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Source material for Vietnamese wood pellets & Some concerns

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Source material for Vietnamese wood pellets

In Vietnam, wood pellets are typically made from waste wood such as sawdust, shavings, and tree branches. These materials are pressed under high pressure into the pellet format. Some informants shared that small- scale producers also indiscriminately used any timber available in their local area, with a network of traders who buy materials from villagers. Some large-scale producers, however, have their own plantations, typically of acacia or eucalyptus wood, some of which are FSC-certified.

Source: Vietnam Administration of Forestry (2019) and VIFOREST (2021)

Some concerns

The wood pellet production and export industry in Vietnamhas undergone a great deal of development in the last decade, mainly to meet the expanding demand for bioenergy in Japan and South Korea after the 2011 Tōhoku earthquake and tsunami and resulting nuclear disaster. The demand in these countries continues to grow, stimulating export-oriented production in Vietnam.

As with any fast growing industry, concerns exist. First, sources of timber used for wood pellets have not been tightly controlled, leading to inconsistent or low product quality. This has triggered a reduction in export price. Uncontrolled timber input may also have negatively affected forest resources, if the timber is being collected from small trees and branches in the forest. There are rumors about a mixing of FSC and non-FSC certified materials in factories, but labeled as FSC certified. This information needs to be investigated in the future.

Second, though wood pellets have become one of the industry’s most important export products, their production and export has not received sufficent attention from the government. The production and export is uncordinated and lacks management and supervision.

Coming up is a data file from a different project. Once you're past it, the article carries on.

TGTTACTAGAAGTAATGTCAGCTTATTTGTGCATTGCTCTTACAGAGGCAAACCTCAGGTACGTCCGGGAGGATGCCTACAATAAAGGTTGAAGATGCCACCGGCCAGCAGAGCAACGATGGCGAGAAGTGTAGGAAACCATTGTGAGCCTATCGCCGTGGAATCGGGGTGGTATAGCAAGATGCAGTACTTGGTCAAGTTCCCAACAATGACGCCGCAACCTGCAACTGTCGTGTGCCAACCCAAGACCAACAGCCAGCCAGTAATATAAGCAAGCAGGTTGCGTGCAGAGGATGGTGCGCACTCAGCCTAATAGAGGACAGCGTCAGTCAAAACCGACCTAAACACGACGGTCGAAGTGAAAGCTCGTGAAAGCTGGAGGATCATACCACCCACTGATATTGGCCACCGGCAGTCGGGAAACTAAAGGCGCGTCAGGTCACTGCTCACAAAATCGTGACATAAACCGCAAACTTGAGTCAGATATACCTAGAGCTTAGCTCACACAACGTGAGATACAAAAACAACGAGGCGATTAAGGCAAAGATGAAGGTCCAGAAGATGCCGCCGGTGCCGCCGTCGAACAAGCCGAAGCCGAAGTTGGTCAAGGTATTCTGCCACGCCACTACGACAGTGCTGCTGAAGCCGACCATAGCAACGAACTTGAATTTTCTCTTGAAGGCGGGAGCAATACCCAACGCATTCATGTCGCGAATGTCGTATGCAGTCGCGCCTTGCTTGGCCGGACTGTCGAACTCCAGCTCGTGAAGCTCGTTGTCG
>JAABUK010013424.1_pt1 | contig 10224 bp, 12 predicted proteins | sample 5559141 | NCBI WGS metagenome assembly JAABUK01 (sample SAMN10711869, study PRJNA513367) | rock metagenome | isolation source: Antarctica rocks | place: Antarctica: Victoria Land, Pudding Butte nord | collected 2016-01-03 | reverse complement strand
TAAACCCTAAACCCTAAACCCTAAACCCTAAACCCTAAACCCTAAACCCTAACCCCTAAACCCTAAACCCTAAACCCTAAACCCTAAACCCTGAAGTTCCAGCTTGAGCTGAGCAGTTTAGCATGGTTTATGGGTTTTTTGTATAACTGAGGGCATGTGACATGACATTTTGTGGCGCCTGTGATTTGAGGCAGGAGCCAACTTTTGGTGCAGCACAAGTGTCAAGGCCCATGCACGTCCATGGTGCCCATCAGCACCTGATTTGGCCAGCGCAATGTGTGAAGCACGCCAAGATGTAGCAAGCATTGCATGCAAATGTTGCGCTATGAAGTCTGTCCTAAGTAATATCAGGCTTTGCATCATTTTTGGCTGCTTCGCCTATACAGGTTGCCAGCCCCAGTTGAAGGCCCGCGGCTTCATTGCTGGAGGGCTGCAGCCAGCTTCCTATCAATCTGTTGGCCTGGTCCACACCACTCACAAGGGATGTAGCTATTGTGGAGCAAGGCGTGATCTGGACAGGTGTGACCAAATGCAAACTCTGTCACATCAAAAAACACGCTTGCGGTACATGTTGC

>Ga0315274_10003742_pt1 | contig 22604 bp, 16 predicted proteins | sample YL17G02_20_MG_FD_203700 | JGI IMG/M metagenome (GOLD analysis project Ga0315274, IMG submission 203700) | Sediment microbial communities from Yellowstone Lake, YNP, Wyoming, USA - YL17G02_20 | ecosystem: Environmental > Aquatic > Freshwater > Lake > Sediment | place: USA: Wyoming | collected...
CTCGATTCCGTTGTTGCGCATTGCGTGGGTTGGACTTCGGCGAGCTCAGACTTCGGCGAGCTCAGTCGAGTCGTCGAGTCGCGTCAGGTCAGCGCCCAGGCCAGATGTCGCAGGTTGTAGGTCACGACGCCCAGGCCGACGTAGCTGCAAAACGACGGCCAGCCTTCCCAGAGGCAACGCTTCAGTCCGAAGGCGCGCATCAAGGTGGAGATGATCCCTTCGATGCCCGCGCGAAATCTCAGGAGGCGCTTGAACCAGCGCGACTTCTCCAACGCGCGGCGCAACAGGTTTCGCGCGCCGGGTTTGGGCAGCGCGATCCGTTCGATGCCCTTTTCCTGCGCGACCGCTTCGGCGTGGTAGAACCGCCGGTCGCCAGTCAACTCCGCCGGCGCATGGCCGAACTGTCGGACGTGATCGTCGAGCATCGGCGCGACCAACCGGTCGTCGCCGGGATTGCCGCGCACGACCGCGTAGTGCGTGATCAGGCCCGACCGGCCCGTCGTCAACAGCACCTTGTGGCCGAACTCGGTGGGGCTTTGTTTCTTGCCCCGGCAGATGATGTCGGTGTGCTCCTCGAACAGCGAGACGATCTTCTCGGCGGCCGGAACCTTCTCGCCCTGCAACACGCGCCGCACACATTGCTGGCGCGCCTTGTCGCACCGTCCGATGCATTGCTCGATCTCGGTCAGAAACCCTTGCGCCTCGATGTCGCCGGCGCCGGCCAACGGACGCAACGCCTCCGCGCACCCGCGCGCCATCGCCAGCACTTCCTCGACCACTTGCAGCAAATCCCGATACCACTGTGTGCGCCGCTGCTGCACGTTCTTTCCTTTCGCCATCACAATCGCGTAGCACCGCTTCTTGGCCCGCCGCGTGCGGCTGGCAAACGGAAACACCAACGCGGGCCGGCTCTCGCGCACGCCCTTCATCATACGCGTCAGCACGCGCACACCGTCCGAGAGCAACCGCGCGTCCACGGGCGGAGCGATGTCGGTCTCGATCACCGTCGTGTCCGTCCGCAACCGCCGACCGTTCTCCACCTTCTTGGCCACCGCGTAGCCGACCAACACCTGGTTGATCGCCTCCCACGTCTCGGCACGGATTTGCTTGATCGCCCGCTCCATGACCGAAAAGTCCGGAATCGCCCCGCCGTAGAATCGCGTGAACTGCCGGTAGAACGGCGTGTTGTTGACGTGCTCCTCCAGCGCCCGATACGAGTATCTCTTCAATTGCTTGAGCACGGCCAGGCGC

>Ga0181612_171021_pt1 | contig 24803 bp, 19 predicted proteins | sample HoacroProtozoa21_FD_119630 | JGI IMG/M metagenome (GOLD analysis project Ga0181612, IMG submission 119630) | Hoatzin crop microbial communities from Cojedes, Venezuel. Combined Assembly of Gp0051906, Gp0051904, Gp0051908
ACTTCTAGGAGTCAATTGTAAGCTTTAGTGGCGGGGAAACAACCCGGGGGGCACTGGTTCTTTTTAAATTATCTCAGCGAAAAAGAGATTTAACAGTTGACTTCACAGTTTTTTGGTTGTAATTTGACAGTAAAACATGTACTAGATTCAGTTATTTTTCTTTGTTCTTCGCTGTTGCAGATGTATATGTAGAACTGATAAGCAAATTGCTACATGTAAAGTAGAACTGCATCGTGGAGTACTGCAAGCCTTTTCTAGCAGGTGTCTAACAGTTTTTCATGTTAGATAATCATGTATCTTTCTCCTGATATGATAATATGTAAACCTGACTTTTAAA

Third, there’s little to no coordination among producers and exporters, which leads to unfair competition and rivalries among them, specifically over raw materials, export prices, and buyers. Some buyers make use of this advantage, working with invidual producers, using the price offered by a producer/exporters to bargain for lower price from other ones. Eventually, the price dropped and buyer’s benefits grew. The lack of coordination among producers and exporters is partially the result of the absence of an organization representing this sub- sector. This hampers the connection between these producers and exporters, and policymakers, for the development of the sector. Competition over raw materials takes place not only among producers but also between these producers and enterprises producing other products such as wood chips and plywood using the same materials. Competition over materials will be more severe in the future.

Finally, many wood pellet producers and exporters, especially small-scale, do not understand export markets. These enterprises do not have access to market information concerning changing demands, including the increasing number of legality, and sustainability requirements. Lack of market information not only makes these enterprises unable to build long-term business plans, but also puts them at risk of failing to meet the requirements of export market.